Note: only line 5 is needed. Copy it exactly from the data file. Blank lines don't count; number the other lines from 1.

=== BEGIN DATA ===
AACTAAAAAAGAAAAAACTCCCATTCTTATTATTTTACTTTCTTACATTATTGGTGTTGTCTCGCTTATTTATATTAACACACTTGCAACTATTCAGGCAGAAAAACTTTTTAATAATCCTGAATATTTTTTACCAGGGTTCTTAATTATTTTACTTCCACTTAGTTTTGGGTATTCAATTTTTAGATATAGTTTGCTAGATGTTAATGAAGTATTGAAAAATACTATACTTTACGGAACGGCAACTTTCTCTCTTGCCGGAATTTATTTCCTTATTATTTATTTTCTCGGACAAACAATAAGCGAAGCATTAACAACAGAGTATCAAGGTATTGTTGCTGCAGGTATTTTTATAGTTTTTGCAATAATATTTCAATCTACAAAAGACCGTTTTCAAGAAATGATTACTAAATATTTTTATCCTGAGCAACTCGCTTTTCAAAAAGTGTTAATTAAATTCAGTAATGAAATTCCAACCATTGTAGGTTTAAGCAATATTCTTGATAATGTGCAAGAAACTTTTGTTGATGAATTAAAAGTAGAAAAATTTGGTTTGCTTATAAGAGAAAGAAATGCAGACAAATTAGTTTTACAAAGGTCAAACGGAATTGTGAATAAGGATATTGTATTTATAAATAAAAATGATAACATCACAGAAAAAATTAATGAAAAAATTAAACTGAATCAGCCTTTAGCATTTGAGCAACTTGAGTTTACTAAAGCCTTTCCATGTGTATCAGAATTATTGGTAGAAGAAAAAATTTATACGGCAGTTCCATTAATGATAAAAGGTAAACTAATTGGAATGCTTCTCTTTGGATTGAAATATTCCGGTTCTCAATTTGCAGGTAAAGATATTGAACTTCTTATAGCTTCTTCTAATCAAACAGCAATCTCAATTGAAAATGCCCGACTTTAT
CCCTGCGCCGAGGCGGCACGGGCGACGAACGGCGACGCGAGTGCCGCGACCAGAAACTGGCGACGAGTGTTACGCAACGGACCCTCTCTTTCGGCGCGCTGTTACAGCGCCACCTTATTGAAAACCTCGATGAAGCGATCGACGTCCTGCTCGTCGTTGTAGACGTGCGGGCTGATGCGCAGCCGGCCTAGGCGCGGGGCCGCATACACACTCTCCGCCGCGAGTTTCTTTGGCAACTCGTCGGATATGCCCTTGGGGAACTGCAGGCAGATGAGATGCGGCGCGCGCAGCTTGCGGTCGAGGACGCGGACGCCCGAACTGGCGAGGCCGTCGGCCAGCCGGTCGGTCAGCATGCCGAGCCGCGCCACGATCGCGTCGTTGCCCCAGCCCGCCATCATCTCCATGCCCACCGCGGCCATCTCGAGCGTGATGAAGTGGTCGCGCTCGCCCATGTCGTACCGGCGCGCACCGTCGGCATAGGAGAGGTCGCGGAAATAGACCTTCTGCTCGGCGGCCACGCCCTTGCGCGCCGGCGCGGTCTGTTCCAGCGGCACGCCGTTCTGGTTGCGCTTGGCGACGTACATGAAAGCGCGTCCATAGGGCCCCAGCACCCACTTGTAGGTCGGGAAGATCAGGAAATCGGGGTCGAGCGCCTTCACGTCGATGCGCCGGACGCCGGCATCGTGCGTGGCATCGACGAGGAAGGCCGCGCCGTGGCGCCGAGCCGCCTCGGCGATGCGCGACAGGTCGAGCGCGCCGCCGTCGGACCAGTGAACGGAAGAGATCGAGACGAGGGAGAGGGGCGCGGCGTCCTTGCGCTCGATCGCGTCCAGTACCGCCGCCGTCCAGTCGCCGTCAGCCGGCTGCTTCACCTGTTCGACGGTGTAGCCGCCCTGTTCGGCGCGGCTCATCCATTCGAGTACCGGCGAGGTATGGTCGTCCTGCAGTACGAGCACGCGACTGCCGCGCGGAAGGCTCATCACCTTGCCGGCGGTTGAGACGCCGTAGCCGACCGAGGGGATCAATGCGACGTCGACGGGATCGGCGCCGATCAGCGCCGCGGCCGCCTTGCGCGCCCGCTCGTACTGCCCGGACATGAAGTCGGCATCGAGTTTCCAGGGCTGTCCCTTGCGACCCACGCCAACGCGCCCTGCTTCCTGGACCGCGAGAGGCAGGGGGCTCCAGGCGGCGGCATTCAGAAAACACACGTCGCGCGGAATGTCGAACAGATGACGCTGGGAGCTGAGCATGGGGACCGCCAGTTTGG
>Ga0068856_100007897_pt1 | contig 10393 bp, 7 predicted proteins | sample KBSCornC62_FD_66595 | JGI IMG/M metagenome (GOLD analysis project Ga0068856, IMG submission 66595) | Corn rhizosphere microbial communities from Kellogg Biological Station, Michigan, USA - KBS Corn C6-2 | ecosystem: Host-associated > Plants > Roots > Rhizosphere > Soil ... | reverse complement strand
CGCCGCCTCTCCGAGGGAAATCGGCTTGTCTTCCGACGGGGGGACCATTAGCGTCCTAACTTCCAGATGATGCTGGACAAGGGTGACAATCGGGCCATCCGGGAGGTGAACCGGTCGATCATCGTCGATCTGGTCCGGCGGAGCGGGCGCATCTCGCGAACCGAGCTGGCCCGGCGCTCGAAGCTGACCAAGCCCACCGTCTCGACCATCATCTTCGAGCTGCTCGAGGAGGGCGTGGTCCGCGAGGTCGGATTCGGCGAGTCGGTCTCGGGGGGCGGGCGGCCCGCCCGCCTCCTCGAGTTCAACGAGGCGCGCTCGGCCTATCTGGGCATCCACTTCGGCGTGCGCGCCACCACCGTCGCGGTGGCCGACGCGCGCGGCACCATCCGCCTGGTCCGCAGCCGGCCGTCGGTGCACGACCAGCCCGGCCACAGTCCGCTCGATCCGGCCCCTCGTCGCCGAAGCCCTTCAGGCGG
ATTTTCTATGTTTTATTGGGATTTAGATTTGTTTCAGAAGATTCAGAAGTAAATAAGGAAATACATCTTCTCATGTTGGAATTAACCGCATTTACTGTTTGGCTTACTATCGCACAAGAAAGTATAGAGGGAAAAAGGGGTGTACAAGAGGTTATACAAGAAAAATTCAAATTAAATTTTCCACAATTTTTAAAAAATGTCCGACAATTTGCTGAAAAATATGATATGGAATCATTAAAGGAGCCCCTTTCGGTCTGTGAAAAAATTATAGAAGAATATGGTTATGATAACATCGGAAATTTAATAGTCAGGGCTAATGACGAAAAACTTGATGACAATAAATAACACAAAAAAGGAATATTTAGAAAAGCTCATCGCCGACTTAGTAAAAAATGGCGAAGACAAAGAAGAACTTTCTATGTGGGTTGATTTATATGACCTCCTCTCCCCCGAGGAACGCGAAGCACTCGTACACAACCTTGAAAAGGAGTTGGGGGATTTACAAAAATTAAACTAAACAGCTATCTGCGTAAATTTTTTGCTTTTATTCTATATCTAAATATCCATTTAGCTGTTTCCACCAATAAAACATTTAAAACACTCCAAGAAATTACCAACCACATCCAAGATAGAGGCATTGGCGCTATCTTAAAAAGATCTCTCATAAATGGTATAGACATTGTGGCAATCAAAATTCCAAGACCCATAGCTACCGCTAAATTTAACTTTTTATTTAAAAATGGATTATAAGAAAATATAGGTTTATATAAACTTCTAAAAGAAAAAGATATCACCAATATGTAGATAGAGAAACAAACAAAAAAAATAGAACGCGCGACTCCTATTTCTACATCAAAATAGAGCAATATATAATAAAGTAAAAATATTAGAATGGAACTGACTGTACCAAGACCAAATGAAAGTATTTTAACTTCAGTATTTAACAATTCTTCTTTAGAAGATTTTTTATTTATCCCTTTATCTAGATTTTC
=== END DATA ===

ATTTTCTATGTTTTATTGGGATTTAGATTTGTTTCAGAAGATTCAGAAGTAAATAAGGAAATACATCTTCTCATGTTGGAATTAACCGCATTTACTGTTTGGCTTACTATCGCACAAGAAAGTATAGAGGGAAAAAGGGGTGTACAAGAGGTTATACAAGAAAAATTCAAATTAAATTTTCCACAATTTTTAAAAAATGTCCGACAATTTGCTGAAAAATATGATATGGAATCATTAAAGGAGCCCCTTTCGGTCTGTGAAAAAATTATAGAAGAATATGGTTATGATAACATCGGAAATTTAATAGTCAGGGCTAATGACGAAAAACTTGATGACAATAAATAACACAAAAAAGGAATATTTAGAAAAGCTCATCGCCGACTTAGTAAAAAATGGCGAAGACAAAGAAGAACTTTCTATGTGGGTTGATTTATATGACCTCCTCTCCCCCGAGGAACGCGAAGCACTCGTACACAACCTTGAAAAGGAGTTGGGGGATTTACAAAAATTAAACTAAACAGCTATCTGCGTAAATTTTTTGCTTTTATTCTATATCTAAATATCCATTTAGCTGTTTCCACCAATAAAACATTTAAAACACTCCAAGAAATTACCAACCACATCCAAGATAGAGGCATTGGCGCTATCTTAAAAAGATCTCTCATAAATGGTATAGACATTGTGGCAATCAAAATTCCAAGACCCATAGCTACCGCTAAATTTAACTTTTTATTTAAAAATGGATTATAAGAAAATATAGGTTTATATAAACTTCTAAAAGAAAAAGATATCACCAATATGTAGATAGAGAAACAAACAAAAAAAATAGAACGCGCGACTCCTATTTCTACATCAAAATAGAGCAATATATAATAAAGTAAAAATATTAGAATGGAACTGACTGTACCAAGACCAAATGAAAGTATTTTAACTTCAGTATTTAACAATTCTTCTTTAGAAGATTTTTTATTTATCCCTTTATCTAGATTTTC